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Project Details

Indigenous-designed mental health program targeting homeless American Indians and Alaska Natives

Posted in Projects / Tue, July 14, 2020

Grantee: Chief Seattle Club

Timeframe:   July 2020 – June 2021   |   Amount:   $200,000

 

In December 2018, Cowlitz Tribal Health Seattle (CTHS) began providing on-site mental health services at the Club once a week. Funded by this grant, the CTHS Clinical Lead Therapist will expand his hours at the Club from 5 hours to 40 hours per week, integrating traditional wellness and work with contracted Traditional Healers.  In addition to 1:1 counseling, project components may include the below elements:

TALKING CIRCLES are a traditional form of education that provides a way to pass on and share knowledge, values, and culture. This method of traditional education instills respect for another's viewpoint and encourages tribal members to be open to other viewpoints by listening with their heart while another individual speaks. Talking circles are a mixture of support group, skills training, and psychosocial education, with elements of cultural ceremony. It has become widely accepted within AI/AN communities for self-expression, conflict resolution, and community building.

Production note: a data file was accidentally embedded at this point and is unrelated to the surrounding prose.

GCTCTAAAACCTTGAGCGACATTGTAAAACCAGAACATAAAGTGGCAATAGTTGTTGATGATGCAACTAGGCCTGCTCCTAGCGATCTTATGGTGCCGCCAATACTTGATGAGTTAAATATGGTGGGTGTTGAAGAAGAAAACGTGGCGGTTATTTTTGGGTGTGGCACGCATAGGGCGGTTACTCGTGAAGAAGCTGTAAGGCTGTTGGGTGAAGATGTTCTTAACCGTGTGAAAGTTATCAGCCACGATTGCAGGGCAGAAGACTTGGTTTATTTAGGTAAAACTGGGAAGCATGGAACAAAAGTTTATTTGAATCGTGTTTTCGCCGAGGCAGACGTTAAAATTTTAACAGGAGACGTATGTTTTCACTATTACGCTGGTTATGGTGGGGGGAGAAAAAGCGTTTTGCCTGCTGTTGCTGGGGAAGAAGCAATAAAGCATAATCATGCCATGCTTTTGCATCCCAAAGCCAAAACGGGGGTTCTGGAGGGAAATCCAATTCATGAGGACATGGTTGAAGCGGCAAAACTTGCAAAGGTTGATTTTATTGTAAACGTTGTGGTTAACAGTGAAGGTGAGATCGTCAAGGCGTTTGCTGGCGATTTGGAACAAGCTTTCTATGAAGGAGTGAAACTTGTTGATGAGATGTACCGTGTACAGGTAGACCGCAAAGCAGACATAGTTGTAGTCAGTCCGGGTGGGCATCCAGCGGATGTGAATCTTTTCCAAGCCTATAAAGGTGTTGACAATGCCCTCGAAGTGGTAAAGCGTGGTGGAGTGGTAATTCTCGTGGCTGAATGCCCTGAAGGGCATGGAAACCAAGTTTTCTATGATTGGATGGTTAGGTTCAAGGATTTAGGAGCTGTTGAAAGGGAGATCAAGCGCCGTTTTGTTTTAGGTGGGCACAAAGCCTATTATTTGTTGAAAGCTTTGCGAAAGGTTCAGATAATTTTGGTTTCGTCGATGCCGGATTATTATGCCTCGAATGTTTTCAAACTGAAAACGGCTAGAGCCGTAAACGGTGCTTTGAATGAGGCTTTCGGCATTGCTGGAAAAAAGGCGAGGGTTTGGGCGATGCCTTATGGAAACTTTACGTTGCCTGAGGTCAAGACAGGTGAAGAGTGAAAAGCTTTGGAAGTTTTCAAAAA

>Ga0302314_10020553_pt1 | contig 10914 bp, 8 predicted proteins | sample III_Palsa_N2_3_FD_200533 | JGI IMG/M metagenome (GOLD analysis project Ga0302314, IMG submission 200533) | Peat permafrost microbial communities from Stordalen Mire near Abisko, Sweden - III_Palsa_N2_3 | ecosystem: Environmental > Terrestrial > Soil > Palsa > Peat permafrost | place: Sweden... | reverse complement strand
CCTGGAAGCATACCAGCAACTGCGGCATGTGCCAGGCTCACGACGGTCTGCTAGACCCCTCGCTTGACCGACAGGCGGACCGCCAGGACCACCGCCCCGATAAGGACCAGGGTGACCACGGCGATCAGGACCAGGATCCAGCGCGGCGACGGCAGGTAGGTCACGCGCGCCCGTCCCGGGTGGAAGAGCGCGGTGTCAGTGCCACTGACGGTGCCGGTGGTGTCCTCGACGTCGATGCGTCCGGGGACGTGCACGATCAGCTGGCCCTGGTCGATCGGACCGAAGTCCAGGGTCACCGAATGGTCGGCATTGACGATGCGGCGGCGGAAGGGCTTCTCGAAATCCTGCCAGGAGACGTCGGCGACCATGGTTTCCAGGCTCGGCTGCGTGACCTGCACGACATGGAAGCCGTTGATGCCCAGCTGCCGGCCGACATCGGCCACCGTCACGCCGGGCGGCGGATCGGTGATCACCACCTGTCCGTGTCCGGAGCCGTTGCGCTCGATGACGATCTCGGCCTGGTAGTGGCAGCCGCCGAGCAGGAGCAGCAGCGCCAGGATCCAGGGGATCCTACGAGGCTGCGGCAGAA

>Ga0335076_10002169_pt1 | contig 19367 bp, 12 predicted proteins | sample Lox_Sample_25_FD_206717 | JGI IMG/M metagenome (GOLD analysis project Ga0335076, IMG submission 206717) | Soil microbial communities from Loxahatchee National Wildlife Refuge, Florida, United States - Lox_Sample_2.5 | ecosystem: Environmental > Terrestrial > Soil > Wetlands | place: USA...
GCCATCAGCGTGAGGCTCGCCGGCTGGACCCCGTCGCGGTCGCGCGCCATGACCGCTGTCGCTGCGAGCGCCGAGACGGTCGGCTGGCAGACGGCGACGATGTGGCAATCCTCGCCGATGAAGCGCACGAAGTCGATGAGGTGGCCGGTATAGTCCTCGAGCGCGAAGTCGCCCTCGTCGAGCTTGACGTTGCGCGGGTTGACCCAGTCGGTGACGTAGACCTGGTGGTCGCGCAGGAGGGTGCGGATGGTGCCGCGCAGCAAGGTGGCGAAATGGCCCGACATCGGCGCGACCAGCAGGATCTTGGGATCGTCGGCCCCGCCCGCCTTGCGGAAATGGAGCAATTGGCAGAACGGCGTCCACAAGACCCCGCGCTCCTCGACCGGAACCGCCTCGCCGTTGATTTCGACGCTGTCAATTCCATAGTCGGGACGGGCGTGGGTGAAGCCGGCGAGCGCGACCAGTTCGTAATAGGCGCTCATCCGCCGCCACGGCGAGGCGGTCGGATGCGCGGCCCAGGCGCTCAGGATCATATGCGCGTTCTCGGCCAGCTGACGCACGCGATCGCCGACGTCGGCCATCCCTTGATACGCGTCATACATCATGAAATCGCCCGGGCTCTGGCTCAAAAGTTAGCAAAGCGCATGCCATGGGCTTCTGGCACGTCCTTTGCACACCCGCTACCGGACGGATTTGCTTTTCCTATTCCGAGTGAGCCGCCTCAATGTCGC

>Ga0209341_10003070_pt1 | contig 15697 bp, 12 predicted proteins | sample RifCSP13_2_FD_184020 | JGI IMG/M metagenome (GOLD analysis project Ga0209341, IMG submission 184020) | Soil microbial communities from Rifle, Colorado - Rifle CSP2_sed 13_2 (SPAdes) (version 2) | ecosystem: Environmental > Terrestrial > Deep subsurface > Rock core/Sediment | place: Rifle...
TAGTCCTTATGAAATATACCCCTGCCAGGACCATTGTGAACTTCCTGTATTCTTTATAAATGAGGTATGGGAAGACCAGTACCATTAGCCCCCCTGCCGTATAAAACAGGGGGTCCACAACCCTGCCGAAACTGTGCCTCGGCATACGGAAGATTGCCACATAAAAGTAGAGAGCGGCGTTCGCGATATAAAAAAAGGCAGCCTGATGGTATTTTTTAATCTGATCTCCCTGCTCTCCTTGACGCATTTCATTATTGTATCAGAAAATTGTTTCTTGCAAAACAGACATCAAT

HEALING OF THE CANOE GROUPS. The Healing of the Canoe was developed to work with youth, and has been adapted to work with adults. The curriculum uses the Canoe Journey as a metaphor, providing skills needed to navigate their journey through life without being pulled off course by alcohol or drugs; incorporating tribal culture, tradition and values as compass to guide them, and anchor to ground them; including historical trauma, healthy relationships, drug and alcohol education, building self-esteem, and creating a positive cultural and self-identity.

RED ROAD TO WELLBRIETY is a healing model developed by Gene Thin Elk as a substance abuse program that has helped thousands of AI/ANs attain sobriety. The model is a holistic approach combining indigenous and mainstream approaches to wellness and healing. The Club currently provides Red Road to Wellbriety groups twice a week facilitated by their Traditional Healer.

TRADITIONAL CEREMONIES. Traditional Healers hold a very important place within indigenous communities. Healing methodology and knowledge varies from tribe to tribe, but all communities understand, support, and respect the role of the healer. Traditional healing can include individual and group counseling; talking circles; seasonal ceremonies; sweat lodges; storytelling; pow-wows; roundhouse ceremonies; drumming; smudging and using different medicines to pray with including sage, sweet grass, tobacco; and educational and cultural activities led by Traditional Healers.


About Our Grantee

Chief Seattle Club

Chief Seattle Club is a Day Center for homeless/low-income American Indians/Alaska Natives (AI/AN). Every day, members come to the Club for basic needs such as hot meals, showers and laundry services. The Club gains their trust and acts as a gateway to human services and traditional wellness through on-site government, tribal and non-profit partners.

Visit Chief Seattle Club website here.